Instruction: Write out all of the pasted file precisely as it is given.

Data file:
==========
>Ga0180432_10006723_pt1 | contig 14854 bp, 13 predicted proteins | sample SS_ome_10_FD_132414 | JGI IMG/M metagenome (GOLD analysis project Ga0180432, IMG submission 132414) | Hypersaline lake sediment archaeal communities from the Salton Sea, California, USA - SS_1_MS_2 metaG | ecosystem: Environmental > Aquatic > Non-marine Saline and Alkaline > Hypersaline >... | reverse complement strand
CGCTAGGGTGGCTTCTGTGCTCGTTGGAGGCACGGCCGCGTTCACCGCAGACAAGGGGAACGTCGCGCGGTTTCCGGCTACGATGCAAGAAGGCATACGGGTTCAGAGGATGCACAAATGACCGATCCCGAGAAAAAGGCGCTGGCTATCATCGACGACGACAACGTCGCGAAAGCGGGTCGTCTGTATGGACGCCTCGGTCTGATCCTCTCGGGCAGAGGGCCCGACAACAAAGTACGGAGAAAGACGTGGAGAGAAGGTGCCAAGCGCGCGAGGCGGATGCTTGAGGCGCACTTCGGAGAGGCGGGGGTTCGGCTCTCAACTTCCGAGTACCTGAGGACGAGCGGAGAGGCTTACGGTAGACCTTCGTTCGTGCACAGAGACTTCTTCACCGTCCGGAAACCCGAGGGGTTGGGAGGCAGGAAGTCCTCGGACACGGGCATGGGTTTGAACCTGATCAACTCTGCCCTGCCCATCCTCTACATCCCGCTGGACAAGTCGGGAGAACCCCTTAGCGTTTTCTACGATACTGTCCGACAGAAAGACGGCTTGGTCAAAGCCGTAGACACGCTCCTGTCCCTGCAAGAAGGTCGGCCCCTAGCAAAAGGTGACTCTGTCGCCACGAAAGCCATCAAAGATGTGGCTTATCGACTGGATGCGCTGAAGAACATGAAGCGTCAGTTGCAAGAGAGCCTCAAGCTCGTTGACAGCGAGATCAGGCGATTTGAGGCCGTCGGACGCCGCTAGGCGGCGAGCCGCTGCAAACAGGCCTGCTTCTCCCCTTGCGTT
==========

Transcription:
>Ga0180432_10006723_pt1 | contig 14854 bp, 13 predicted proteins | sample SS_ome_10_FD_132414 | JGI IMG/M metagenome (GOLD analysis project Ga0180432, IMG submission 132414) | Hypersaline lake sediment archaeal communities from the Salton Sea, California, USA - SS_1_MS_2 metaG | ecosystem: Environmental > Aquatic > Non-marine Saline and Alkaline > Hypersaline >... | reverse complement strand
CGCTAGGGTGGCTTCTGTGCTCGTTGGAGGCACGGCCGCGTTCACCGCAGACAAGGGGAACGTCGCGCGGTTTCCGGCTACGATGCAAGAAGGCATACGGGTTCAGAGGATGCACAAATGACCGATCCCGAGAAAAAGGCGCTGGCTATCATCGACGACGACAACGTCGCGAAAGCGGGTCGTCTGTATGGACGCCTCGGTCTGATCCTCTCGGGCAGAGGGCCCGACAACAAAGTACGGAGAAAGACGTGGAGAGAAGGTGCCAAGCGCGCGAGGCGGATGCTTGAGGCGCACTTCGGAGAGGCGGGGGTTCGGCTCTCAACTTCCGAGTACCTGAGGACGAGCGGAGAGGCTTACGGTAGACCTTCGTTCGTGCACAGAGACTTCTTCACCGTCCGGAAACCCGAGGGGTTGGGAGGCAGGAAGTCCTCGGACACGGGCATGGGTTTGAACCTGATCAACTCTGCCCTGCCCATCCTCTACATCCCGCTGGACAAGTCGGGAGAACCCCTTAGCGTTTTCTACGATACTGTCCGACAGAAAGACGGCTTGGTCAAAGCCGTAGACACGCTCCTGTCCCTGCAAGAAGGTCGGCCCCTAGCAAAAGGTGACTCTGTCGCCACGAAAGCCATCAAAGATGTGGCTTATCGACTGGATGCGCTGAAGAACATGAAGCGTCAGTTGCAAGAGAGCCTCAAGCTCGTTGACAGCGAGATCAGGCGATTTGAGGCCGTCGGACGCCGCTAGGCGGCGAGCCGCTGCAAACAGGCCTGCTTCTCCCCTTGCGTT